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ERIC Number: EJ791652
Record Type: Journal
Publication Date: 2006
Pages: 6
Abstractor: ERIC
Reference Count: N/A
ISBN: N/A
ISSN: ISSN-1533-8916
Why America's Disadvantaged Communities Need Twenty-First Century Learning
Wilson, Blenda J.
New Directions for Youth Development, n110 p47-52 Sum 2006
In most contemporary discussions about the achievement gap--between rich and poor students, and between Asian and white students on the one hand, and African American and Hispanic students on the other--the underlying assumption is that educational reform can eliminate it. Educational reform efforts, focused on testing and data-driven accountability, including the underlying principles of No Child Left Behind, have certainly enabled people to understand the pervasiveness and dimensions of educational inequality. In this article, the author believes that it is important to place the discussion of the achievement gap within the larger context of the increasing demand for higher levels of learning for everyone. She stresses that America's disadvantaged communities need 21st century learning because all children need to be better educated. Moreover, some of what people have learned by seeking improvements in learning for disadvantaged students can provide models for engagement in learning and development of new skills that will better serve all populations. (Contains 12 notes.)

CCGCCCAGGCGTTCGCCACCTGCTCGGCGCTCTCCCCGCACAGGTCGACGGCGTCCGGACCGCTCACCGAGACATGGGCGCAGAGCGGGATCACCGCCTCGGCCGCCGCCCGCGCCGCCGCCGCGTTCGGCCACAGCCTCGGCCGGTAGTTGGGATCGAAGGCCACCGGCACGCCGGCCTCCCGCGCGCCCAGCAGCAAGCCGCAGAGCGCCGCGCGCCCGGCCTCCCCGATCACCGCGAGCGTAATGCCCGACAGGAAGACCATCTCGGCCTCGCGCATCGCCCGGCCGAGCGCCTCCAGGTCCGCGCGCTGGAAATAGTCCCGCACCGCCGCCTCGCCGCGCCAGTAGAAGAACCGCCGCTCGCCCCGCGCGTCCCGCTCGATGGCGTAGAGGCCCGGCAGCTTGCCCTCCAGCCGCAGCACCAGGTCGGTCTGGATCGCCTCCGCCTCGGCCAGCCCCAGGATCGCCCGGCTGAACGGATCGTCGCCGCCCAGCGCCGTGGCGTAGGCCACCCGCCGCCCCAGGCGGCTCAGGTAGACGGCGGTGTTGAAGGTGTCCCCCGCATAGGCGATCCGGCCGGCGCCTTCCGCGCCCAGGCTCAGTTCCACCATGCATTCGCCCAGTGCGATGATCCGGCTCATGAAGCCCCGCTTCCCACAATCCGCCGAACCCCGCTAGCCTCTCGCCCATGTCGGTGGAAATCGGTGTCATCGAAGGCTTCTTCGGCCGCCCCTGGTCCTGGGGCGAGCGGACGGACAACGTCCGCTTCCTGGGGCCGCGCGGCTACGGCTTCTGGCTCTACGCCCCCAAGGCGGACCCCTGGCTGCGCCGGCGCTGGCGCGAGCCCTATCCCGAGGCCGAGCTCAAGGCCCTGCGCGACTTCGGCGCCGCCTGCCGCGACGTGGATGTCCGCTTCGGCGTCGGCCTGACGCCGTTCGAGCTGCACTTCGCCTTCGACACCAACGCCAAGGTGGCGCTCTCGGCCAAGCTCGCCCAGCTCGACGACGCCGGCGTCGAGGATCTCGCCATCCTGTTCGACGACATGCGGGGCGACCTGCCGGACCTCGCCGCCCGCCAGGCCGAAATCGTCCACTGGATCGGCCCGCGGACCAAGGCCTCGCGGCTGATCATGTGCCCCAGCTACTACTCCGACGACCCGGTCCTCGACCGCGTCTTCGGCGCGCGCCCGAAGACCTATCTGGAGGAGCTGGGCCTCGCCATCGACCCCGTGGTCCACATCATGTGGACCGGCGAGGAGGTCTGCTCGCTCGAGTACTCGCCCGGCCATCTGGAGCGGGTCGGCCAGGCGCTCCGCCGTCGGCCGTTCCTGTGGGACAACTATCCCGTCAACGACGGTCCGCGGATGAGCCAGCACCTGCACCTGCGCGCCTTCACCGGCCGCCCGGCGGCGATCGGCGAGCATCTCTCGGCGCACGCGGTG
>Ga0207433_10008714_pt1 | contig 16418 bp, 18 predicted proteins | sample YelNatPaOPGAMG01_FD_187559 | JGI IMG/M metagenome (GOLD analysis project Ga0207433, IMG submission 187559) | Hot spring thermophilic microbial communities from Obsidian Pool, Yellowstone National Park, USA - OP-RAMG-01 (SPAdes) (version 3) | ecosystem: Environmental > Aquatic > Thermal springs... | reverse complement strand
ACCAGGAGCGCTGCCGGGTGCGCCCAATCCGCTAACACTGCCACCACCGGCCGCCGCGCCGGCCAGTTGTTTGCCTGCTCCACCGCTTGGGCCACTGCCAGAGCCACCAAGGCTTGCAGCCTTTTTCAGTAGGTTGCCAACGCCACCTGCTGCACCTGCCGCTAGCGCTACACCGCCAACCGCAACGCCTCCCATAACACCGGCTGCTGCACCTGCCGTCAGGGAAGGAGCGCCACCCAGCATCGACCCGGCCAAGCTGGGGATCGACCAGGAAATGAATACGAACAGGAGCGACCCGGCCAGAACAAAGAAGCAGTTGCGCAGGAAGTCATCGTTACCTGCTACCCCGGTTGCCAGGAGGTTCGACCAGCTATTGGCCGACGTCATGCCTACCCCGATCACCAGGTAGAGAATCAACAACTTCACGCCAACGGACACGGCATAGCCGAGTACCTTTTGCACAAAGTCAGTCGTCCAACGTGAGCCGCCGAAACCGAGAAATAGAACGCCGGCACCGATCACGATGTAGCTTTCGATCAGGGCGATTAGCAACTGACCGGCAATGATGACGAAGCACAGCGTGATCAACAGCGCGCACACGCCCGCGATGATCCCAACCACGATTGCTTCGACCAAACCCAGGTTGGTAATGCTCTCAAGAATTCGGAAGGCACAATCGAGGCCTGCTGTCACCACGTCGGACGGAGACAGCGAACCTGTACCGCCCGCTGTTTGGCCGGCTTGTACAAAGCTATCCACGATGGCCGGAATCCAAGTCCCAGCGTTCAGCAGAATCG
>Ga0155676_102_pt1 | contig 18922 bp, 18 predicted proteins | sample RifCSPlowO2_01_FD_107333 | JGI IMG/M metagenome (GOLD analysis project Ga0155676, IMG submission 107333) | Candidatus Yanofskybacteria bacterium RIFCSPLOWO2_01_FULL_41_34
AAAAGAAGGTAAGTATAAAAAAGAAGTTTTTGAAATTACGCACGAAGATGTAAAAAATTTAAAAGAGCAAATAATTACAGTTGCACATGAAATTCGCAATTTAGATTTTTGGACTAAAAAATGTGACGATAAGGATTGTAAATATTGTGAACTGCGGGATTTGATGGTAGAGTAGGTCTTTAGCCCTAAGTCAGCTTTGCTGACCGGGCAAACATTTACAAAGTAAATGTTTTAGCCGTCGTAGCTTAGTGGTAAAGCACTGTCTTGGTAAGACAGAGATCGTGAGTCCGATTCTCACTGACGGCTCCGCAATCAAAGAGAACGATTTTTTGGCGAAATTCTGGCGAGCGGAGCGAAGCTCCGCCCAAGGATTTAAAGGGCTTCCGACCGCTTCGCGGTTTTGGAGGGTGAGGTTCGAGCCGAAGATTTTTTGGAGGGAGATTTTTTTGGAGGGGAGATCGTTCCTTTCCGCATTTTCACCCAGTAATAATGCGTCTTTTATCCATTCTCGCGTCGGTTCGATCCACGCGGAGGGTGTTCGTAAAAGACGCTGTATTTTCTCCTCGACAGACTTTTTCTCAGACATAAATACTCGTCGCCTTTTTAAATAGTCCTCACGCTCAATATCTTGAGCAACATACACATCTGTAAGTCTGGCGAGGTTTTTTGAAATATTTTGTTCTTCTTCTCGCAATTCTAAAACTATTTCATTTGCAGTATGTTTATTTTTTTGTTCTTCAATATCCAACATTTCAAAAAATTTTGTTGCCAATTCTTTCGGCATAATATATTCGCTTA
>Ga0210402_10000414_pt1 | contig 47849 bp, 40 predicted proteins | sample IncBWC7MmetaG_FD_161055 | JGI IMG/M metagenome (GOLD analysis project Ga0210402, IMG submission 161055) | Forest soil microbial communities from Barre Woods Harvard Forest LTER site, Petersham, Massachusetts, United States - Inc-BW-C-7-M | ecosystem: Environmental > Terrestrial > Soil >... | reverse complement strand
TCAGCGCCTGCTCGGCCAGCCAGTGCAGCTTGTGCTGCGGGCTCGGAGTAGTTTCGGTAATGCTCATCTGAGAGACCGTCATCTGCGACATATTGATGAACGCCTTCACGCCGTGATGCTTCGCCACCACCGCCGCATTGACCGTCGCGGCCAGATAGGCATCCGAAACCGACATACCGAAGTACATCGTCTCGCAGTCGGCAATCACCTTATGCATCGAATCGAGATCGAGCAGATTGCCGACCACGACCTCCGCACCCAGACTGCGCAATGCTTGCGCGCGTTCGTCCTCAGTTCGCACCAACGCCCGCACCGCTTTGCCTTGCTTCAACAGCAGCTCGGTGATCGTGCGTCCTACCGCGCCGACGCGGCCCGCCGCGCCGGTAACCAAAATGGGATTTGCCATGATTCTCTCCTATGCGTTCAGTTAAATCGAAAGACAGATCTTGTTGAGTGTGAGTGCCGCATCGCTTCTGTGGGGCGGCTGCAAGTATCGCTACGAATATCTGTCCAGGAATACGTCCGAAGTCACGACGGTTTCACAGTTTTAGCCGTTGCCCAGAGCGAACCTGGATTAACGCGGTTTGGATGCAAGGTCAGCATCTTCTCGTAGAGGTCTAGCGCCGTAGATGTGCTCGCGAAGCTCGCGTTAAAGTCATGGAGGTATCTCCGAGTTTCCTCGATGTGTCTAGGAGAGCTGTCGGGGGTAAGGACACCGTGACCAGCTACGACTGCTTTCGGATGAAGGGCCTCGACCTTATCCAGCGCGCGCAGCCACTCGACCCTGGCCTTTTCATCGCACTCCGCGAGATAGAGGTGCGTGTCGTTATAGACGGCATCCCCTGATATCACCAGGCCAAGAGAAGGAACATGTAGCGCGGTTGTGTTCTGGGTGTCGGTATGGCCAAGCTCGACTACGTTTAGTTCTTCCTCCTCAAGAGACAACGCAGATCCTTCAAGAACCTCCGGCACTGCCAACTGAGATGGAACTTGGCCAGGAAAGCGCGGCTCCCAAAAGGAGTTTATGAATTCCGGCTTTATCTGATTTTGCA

Jossey Bass. Available from John Wiley & Sons, Inc. 111 River Street, Hoboken, NJ 07030-5774. Tel: 800-825-7550; Tel: 201-748-6645; Fax: 201-748-6021; e-mail: subinfo@wiley.com; Web site: http://www3.interscience.wiley.com/browse/?type=JOURNAL
Publication Type: Journal Articles; Reports - Descriptive
Education Level: N/A
Audience: N/A
Language: English
Sponsor: N/A
Authoring Institution: N/A
Identifiers - Laws, Policies, & Programs: No Child Left Behind Act 2001